Cox sees problems in cyclist rule

A ONE-METRE clearance law between cyclists and motorists may be difficult to police, according to Road Safety Advisory Council chairman Jim Cox.

 The state government has announced intentions to trial a minimum one-metre clearance rule for motorists when passing cyclists.

The decision follows the death of 21-year-old Trevallyn cyclist Lewis Hendey, who was hit by a utility while cycling on the West Tamar Highway outside Riverside last Sunday.

The one-metre rule has been supported by the state's key cycling bodies but rejected by the RACT.

Road Safety Advisory Council chairman Jim Cox said the government was yet to formally ask the body to look into the one-metre rule.

He said he personally had reservations  over making it law as it may be hard to enforce and the distance difficult to prove in court.

``I have some concerns over making it into legislation but I'm extremely supportive of an awareness campaign,'' he said.

In Queensland, motorists from this year have to keep a one-metre distance from cyclists in 60km/h zone and more than 1.5 metres in faster areas in a trial to last two years.

Mr Cox said the taskforce, in any instance, would most likely be guided by  Queensland's experience.

Bass Liberal MHR Andrew Nikolic said he was talking with the state Liberal Party about pushing for a one-metre clearance rule in the upcoming election.

``There are  over 10,000 serious injuries for bike riders each year and that includes about 40 deaths, which is tragic,'' he said.

``The cost imperative is huge too, not only in human terms.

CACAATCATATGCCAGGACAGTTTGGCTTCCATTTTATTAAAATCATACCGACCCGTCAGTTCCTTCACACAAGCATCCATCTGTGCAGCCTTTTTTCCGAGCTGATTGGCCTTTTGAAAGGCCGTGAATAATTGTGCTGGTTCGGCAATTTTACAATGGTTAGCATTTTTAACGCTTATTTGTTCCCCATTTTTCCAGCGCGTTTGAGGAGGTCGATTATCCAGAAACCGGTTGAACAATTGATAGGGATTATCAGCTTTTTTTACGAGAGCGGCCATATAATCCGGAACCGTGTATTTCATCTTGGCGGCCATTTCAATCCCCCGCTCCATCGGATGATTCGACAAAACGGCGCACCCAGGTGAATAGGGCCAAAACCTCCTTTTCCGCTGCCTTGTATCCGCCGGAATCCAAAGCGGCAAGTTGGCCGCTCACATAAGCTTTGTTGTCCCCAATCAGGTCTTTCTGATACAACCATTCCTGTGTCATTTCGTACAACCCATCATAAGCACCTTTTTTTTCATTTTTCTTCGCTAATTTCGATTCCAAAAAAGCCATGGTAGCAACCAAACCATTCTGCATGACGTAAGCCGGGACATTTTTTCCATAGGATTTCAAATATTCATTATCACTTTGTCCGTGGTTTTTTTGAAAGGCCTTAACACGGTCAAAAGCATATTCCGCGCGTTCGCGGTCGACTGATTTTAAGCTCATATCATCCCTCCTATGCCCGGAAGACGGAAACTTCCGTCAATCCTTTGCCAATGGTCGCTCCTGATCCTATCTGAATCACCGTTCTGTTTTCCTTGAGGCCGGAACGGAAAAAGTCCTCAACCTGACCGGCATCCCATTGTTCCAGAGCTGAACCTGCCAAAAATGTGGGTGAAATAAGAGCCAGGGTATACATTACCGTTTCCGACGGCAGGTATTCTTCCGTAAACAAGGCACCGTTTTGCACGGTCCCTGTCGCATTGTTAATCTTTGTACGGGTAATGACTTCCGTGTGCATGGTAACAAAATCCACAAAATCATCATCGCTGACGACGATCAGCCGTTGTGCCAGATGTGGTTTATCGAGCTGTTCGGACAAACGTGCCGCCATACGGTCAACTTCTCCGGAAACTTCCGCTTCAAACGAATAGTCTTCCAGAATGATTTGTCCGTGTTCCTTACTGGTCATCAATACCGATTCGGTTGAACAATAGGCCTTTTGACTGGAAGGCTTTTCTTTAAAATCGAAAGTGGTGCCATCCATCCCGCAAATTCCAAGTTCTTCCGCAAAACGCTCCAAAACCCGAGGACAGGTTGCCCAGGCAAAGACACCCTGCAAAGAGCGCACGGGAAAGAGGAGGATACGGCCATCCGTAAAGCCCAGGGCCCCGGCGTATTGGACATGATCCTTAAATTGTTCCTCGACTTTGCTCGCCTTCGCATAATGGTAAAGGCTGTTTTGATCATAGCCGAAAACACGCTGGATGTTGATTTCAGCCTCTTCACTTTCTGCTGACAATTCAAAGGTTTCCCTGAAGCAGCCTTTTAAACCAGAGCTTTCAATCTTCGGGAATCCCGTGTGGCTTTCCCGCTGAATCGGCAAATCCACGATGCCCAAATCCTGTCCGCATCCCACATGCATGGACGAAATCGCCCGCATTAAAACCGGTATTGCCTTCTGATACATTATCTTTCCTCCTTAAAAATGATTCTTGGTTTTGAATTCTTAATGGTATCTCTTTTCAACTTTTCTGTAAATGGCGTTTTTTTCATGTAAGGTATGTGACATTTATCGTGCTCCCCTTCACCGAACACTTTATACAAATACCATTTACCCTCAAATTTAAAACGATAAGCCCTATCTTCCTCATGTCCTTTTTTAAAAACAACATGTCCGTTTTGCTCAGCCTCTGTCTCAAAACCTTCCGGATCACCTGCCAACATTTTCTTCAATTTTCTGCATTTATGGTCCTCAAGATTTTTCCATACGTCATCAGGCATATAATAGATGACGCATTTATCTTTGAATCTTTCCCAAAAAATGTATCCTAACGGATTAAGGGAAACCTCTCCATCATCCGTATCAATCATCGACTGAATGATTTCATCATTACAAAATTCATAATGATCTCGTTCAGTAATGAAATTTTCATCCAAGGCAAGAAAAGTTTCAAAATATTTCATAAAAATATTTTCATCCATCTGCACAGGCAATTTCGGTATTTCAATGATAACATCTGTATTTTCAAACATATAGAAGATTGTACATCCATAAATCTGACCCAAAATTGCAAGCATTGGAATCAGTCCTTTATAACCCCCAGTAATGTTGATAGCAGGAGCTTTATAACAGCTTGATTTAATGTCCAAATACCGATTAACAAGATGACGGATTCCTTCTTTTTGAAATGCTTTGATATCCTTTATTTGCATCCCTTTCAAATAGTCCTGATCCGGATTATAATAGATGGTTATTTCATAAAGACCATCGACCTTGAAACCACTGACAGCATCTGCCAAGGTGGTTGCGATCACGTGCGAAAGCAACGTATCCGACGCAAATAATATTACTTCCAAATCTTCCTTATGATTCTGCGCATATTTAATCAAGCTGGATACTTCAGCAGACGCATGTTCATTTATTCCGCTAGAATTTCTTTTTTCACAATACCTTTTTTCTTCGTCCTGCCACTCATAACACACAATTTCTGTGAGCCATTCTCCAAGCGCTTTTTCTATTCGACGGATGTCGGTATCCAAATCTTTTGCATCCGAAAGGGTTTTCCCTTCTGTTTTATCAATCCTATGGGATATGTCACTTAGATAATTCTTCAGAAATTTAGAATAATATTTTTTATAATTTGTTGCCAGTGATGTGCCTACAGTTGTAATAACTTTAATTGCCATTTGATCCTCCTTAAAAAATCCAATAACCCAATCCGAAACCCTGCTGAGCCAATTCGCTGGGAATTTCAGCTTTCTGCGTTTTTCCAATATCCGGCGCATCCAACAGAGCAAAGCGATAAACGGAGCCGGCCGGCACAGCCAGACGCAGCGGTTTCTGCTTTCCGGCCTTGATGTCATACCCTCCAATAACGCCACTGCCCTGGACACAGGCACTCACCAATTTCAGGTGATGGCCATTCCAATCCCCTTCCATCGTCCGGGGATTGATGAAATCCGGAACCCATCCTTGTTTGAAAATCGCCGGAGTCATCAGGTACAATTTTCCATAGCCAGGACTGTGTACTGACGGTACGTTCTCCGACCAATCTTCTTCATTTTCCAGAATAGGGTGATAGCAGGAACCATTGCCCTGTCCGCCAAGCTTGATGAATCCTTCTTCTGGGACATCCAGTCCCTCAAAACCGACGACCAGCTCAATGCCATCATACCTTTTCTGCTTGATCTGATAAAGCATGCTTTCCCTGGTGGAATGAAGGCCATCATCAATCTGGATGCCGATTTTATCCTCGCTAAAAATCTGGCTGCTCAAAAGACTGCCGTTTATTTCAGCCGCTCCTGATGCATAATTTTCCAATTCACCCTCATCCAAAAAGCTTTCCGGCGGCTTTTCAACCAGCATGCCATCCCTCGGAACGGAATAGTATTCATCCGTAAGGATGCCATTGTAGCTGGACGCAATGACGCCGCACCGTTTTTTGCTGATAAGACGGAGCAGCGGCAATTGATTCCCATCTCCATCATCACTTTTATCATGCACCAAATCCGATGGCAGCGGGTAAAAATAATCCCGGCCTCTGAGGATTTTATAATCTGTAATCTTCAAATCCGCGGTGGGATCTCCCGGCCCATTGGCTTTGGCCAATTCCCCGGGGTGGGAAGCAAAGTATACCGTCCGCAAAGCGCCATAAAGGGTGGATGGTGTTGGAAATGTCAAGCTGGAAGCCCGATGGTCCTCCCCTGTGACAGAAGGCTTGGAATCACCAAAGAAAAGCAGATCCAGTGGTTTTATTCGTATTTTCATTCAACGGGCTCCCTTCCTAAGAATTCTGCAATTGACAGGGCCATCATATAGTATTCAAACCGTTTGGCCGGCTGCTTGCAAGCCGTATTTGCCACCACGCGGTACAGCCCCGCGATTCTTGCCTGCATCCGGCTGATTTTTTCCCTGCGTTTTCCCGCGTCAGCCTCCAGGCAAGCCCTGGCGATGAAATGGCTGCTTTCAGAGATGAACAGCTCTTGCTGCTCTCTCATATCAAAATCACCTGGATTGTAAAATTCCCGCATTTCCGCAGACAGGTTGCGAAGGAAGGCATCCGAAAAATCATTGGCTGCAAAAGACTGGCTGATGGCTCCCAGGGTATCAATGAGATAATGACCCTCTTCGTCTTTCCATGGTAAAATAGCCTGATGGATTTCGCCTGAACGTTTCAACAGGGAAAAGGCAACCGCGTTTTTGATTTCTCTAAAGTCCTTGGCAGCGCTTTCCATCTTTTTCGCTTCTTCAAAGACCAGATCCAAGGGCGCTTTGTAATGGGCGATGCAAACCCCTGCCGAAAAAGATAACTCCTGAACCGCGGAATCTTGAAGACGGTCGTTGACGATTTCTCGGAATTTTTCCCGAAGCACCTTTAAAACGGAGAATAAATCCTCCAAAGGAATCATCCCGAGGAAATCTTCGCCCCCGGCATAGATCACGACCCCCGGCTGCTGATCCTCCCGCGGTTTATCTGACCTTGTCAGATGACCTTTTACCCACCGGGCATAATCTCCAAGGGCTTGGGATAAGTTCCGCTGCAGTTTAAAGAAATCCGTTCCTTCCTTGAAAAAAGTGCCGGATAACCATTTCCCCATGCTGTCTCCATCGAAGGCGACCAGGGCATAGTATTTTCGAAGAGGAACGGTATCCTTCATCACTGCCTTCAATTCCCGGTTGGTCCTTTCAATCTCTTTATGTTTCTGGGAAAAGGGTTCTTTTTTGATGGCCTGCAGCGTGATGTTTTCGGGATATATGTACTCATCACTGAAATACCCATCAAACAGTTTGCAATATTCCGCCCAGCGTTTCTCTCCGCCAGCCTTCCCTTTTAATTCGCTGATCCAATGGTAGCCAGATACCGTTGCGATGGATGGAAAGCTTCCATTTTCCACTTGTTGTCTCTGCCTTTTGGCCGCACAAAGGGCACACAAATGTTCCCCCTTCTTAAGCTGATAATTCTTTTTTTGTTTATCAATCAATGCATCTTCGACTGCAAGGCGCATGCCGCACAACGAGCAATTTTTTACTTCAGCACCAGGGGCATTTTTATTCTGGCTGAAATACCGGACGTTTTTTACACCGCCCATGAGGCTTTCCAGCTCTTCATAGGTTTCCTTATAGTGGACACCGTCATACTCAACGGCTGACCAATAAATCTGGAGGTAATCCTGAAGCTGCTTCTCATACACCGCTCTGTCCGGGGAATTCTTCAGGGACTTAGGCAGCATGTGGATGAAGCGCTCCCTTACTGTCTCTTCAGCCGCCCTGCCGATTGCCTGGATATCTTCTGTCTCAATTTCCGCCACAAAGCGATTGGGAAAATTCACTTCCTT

``In Australia each year, the cost of bike rider deaths and serious injuries is almost $500 million.

``Something has to be done.''

Cycling Tasmania chief executive Collin Burns said the one-metre rule would be the start of a cultural change on the interaction between cyclists and motorists.

``Part of the one-metre matters campaign is to give us protection on the roads,'' he said.

``As a bike rider, you are 100 per cent attentive and you are looking for every possible danger.

``The only one that you can't see is the one that is coming from behind.

``We hope that the drivers out there are obeying the road rules and keeping their distance, but unfortunately at the moment  that distance is not defined.''

Bike fitness trainer Mark Connelley said novice riders in particular lacked confidence in motorists, which made them particularly vulnerable on the road.

``Most riders, no  matter their ability, go out on the road with an aspect of uncertainty, and they shouldn't have to,'' he said.

``They should not have to worry about whether they will return home or not.''

Launceston cyclist Ben Mather said he would rather see more cyclist awareness measures   than more road rule legislation.

``A one-metre distance or a 10-metre distance does not change driver inattention or the bad behaviour of some cyclists,'' he said.

``Any legislation that makes the public aware that roads need to be shared is welcome.''

Tourism Northern Tasmania chief executive Chris Griffin said that as the tourism body wished to elevate the region's status as a cycling destination for road bikes and mountain bikes, he supported a one-metre clearance rule.

``Anything that contributes towards a perception that Tasmania is cycle-friendly is a good thing,'' Mr Griffin said.

Personal trainer Mark Connelley rides along High Street in Launceston. Picture: PAUL SCAMBLER

Personal trainer Mark Connelley rides along High Street in Launceston. Picture: PAUL SCAMBLER


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